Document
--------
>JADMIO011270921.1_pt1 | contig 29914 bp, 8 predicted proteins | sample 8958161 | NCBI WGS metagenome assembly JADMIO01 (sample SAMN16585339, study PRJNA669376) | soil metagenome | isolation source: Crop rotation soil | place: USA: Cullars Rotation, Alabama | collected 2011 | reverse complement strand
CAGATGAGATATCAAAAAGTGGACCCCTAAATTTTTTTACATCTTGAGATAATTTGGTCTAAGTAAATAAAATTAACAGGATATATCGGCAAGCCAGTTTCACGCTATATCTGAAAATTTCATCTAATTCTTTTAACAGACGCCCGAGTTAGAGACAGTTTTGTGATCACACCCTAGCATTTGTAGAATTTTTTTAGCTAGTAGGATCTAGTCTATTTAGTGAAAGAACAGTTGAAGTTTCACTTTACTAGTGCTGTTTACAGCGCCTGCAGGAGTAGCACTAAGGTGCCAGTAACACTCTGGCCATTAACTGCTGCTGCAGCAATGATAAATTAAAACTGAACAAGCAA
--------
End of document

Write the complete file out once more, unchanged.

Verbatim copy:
>JADMIO011270921.1_pt1 | contig 29914 bp, 8 predicted proteins | sample 8958161 | NCBI WGS metagenome assembly JADMIO01 (sample SAMN16585339, study PRJNA669376) | soil metagenome | isolation source: Crop rotation soil | place: USA: Cullars Rotation, Alabama | collected 2011 | reverse complement strand
CAGATGAGATATCAAAAAGTGGACCCCTAAATTTTTTTACATCTTGAGATAATTTGGTCTAAGTAAATAAAATTAACAGGATATATCGGCAAGCCAGTTTCACGCTATATCTGAAAATTTCATCTAATTCTTTTAACAGACGCCCGAGTTAGAGACAGTTTTGTGATCACACCCTAGCATTTGTAGAATTTTTTTAGCTAGTAGGATCTAGTCTATTTAGTGAAAGAACAGTTGAAGTTTCACTTTACTAGTGCTGTTTACAGCGCCTGCAGGAGTAGCACTAAGGTGCCAGTAACACTCTGGCCATTAACTGCTGCTGCAGCAATGATAAATTAAAACTGAACAAGCAA